The State must also comply with the matching share requirements that apply to the funds to be transferred. Under 23 U.S.C. 120(j), any Federal funds other than those made available under Title 23 and Title 49 may be used to pay the non-Federal share of the cost of any transportation project that is within, adjacent to, or provides access to Federal land, the Federal share of which is funded under this title or chapter 53 of Title 49. In addition, under 23 U.S.C. 120(k), funds authorized to be appropriated to carry out the Tribal Transportation Program under section 202 and the Federal Lands Transportation Program under section 203 may be used to pay the non-Federal share of the cost of any project that is funded under this title or chapter 53 of Title 49 that provides access to or within Federal or tribal land.
When a transfer is processed, obligation authority is generally transferred in the same manner and amount as the program funds, per 23 U.S.C. 104(f)(4). To avoid the loss of obligation limitation, funds subject to annual obligation limitation should be fully obligated in the same fiscal year the transfer is made.
The FHWA Division Office is responsible for reviewing and approving the transfer request and ensuring Federal requirements are met for the intended project. This includes ensuring that the State has a written agreement with the receiving agency that defines the framework under which the project will be carried out in compliance with pertinent laws and regulations, including Title 23 requirements. The Division must verify availability of the designated funding and obligation authority and ensure the transfer request form is accurate, complete, and executed by authorized signatories. After approving a transfer request, the Division should send the approved transfer request electronically to the FHWA Office of Budget.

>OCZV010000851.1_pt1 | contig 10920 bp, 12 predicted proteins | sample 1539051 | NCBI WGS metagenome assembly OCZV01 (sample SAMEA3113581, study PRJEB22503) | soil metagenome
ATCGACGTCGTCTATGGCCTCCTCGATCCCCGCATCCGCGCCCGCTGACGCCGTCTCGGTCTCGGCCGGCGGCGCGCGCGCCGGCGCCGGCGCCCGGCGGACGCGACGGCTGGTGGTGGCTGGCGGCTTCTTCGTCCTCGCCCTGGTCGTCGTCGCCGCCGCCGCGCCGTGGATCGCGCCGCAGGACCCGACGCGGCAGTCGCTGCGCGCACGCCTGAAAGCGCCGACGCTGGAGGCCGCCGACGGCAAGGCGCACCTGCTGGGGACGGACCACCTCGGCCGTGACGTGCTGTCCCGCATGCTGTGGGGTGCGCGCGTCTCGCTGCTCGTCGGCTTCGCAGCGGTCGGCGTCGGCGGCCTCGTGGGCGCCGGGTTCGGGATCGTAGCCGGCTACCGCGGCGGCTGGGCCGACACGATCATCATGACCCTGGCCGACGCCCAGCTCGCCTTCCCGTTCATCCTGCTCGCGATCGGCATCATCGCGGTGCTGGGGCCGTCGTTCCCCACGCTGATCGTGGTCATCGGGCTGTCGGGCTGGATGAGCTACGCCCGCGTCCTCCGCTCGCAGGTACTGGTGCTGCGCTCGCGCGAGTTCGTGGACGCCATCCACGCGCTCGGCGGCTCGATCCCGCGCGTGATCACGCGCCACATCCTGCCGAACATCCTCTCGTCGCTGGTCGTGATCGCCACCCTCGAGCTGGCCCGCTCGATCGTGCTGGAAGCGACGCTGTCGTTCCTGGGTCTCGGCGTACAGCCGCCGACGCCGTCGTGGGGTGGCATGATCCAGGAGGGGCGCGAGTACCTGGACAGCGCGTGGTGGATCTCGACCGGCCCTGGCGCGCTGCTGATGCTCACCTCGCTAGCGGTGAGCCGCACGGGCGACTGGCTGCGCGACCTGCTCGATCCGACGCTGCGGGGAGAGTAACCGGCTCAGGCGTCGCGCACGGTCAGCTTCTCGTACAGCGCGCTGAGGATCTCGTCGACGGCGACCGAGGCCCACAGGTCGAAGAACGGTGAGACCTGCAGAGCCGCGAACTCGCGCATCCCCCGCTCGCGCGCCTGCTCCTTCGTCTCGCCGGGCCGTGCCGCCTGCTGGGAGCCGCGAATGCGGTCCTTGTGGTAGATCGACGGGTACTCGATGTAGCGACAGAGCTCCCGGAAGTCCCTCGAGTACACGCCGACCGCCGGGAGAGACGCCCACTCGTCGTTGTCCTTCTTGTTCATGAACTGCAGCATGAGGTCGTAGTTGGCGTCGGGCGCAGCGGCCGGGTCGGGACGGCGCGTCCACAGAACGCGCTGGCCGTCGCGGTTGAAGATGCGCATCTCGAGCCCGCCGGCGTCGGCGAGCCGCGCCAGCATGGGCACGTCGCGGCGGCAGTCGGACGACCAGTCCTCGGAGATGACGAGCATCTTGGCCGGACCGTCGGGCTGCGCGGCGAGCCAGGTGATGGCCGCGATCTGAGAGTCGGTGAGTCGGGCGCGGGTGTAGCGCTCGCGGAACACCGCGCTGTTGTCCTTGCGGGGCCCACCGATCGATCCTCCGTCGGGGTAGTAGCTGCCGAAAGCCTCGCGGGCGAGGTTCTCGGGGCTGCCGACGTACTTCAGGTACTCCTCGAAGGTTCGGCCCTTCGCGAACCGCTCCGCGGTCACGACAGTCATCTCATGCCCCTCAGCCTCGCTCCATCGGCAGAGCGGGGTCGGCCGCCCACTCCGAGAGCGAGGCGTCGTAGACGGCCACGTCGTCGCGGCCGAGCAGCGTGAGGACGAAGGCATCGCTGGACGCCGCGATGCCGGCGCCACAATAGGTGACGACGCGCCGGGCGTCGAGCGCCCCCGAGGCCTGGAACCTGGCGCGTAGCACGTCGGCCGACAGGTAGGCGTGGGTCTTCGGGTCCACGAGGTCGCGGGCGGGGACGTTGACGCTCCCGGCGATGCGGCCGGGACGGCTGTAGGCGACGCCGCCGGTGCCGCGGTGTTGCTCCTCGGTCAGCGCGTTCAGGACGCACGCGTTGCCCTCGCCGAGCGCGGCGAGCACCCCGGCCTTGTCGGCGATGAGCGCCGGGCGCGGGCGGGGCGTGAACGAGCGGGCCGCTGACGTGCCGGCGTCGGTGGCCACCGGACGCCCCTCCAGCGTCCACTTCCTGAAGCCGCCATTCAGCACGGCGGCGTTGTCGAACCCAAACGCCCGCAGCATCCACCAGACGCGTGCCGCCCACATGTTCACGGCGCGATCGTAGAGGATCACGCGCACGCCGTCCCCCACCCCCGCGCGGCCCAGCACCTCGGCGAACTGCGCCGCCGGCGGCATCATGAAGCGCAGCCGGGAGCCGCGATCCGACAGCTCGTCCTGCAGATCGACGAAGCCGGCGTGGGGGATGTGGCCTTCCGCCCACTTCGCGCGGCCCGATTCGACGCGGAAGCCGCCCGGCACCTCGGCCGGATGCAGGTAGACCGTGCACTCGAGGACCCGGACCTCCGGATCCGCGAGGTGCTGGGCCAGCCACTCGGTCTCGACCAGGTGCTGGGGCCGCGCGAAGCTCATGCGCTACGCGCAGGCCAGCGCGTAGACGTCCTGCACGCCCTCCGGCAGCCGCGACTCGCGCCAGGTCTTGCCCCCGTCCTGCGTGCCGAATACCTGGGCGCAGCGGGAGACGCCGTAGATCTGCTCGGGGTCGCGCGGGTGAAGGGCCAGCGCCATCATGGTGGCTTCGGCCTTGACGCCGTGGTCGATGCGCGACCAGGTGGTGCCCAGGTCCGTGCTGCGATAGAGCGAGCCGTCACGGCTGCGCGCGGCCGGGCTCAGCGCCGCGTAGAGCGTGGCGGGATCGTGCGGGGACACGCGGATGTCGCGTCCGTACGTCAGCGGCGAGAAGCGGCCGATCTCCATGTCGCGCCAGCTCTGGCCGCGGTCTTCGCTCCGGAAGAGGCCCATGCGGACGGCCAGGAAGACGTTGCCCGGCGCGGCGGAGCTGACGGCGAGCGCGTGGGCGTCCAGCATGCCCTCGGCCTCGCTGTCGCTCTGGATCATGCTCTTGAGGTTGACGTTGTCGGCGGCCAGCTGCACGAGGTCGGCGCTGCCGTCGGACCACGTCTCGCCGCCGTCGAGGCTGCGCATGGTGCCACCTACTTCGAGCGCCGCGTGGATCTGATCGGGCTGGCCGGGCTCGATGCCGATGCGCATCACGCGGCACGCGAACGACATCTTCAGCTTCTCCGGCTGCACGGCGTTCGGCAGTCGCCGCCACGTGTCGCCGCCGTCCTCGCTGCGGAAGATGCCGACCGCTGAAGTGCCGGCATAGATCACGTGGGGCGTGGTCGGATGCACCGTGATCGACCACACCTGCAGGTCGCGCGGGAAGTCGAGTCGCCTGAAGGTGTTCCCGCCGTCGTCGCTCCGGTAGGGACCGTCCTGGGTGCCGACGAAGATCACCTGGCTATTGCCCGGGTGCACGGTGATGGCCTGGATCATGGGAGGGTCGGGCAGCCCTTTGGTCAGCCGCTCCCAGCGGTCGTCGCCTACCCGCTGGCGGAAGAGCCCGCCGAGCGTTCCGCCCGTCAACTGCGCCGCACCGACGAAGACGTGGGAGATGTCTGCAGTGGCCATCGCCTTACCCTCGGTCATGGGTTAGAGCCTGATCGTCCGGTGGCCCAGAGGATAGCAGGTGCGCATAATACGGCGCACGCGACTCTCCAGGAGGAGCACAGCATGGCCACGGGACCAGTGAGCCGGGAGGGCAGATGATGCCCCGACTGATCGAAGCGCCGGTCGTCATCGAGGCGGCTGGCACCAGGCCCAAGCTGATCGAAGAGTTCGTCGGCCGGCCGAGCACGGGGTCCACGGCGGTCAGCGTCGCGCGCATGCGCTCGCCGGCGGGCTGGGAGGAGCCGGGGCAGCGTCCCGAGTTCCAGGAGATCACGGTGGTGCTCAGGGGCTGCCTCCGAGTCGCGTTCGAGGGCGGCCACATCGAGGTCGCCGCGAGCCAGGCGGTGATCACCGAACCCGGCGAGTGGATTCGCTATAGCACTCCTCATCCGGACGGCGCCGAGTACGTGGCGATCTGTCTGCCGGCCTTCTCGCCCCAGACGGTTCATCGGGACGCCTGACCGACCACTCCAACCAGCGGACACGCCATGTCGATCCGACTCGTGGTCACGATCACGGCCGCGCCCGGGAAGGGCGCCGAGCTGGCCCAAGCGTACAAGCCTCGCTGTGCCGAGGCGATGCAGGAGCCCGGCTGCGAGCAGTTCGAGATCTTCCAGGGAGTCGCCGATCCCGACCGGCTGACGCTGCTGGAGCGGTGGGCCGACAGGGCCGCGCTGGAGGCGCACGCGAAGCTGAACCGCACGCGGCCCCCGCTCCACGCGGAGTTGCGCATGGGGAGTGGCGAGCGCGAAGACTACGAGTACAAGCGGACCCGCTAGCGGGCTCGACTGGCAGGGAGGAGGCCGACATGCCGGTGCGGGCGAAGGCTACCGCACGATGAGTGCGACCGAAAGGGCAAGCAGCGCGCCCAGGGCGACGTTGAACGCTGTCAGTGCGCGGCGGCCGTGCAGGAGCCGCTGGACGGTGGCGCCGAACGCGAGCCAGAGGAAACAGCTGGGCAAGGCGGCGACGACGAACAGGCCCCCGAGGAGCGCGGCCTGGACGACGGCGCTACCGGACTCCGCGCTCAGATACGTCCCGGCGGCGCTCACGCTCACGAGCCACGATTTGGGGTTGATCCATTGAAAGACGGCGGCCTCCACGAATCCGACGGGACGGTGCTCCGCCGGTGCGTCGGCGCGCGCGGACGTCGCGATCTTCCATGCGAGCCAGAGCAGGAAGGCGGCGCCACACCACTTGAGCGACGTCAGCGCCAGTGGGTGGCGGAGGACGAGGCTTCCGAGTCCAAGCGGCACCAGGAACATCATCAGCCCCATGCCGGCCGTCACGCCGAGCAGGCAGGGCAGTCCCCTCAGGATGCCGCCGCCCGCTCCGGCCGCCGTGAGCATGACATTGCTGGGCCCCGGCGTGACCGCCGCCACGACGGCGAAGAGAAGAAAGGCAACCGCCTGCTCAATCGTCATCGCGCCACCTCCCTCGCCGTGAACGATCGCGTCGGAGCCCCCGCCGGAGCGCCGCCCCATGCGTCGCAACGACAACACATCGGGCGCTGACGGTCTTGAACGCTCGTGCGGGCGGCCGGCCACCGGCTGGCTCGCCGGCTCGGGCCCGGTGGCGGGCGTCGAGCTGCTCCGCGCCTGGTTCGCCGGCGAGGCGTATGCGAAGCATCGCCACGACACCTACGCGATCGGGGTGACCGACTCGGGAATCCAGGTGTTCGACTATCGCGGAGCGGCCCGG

The FHWA Office of Budget will reduce the unobligated balance(s) of the applicable program funds and obligation authority of the State requesting the transfer and provide those funds and obligation authority to the receiving agency. The Office of Budget will notify the Division after completing the transaction.
After final payment has been made on a project liquidating the transferred funds obligation, the Division or program office will coordinate with the Office of Budget to return any unexpended funds and obligation authority to the State that transferred the funds. Returned FAHP funds must be credited back to the original funding category and obligated within the fiscal year of recovery pursuant to 23 U.S.C. 118(c). The Office of Budget will coordinate returning any obligation authority with the Division Office to mitigate the risk of lapsing obligation authority.
Transferring funds does not relieve any agency from the Single Audit requirements in OMB Circular A-133. The transferred funds maintain their original Catalog of Federal Domestic Assistance (CFDA), or successor catalog, number.
How may funding be transferred?
Transfers between FHWA and the Federal Transit Administration (FTA). The FAHP funds for which transit projects or transportation planning are eligible may be transferred to FTA and administered under chapter 53 of Title 49, per 23 U.S.C. 104(f)(1), except that the Federal share requirements of the original fund category continue to apply. Similarly, FHWA may accept transfers and administer FTA funds for highway projects or transportation planning per 23 U.S.C. 104(f)(2).
Transfers from a State to FHWA or from a State to another State.